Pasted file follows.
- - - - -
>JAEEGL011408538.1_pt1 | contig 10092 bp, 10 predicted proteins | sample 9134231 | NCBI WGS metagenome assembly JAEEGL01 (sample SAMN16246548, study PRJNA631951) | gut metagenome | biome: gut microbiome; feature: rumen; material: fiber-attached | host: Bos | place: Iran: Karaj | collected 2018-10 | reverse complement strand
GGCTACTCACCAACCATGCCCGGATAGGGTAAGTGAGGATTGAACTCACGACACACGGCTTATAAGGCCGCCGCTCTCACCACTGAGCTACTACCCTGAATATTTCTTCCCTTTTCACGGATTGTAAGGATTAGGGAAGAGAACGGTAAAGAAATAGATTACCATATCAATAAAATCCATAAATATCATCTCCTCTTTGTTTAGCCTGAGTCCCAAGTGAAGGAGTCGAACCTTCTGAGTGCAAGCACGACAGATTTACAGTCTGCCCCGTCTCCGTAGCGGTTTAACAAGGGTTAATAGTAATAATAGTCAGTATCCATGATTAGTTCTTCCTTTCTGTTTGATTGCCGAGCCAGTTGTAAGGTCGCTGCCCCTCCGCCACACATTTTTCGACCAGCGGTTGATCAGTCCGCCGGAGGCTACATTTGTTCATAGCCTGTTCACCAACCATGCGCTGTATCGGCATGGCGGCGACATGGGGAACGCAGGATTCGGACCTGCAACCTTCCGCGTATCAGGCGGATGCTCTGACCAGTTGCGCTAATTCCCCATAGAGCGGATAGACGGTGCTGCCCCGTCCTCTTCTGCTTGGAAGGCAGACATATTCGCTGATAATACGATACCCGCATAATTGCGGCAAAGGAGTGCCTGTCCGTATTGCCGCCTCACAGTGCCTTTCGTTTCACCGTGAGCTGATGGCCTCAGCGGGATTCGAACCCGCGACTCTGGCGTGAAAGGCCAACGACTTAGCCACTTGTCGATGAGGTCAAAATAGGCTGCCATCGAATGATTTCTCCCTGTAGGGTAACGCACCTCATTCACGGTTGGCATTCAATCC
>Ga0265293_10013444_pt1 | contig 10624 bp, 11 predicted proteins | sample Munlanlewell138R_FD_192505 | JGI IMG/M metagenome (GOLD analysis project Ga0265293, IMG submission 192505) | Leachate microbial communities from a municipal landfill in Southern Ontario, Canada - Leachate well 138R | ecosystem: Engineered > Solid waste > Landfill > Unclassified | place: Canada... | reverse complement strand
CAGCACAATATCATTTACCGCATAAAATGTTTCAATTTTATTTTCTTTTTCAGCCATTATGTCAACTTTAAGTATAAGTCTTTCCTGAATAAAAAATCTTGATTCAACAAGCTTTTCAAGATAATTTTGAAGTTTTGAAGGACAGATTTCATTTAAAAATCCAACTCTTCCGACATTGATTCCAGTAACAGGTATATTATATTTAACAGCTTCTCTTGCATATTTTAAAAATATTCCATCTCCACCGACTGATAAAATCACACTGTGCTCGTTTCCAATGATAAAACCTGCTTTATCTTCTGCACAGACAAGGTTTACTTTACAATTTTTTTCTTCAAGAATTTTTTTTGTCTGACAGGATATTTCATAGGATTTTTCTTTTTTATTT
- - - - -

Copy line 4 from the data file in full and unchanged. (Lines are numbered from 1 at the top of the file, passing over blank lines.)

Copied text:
CAGCACAATATCATTTACCGCATAAAATGTTTCAATTTTATTTTCTTTTTCAGCCATTATGTCAACTTTAAGTATAAGTCTTTCCTGAATAAAAAATCTTGATTCAACAAGCTTTTCAAGATAATTTTGAAGTTTTGAAGGACAGATTTCATTTAAAAATCCAACTCTTCCGACATTGATTCCAGTAACAGGTATATTATATTTAACAGCTTCTCTTGCATATTTTAAAAATATTCCATCTCCACCGACTGATAAAATCACACTGTGCTCGTTTCCAATGATAAAACCTGCTTTATCTTCTGCACAGACAAGGTTTACTTTACAATTTTTTTCTTCAAGAATTTTTTTTGTCTGACAGGATATTTCATAGGATTTTTCTTTTTTATTT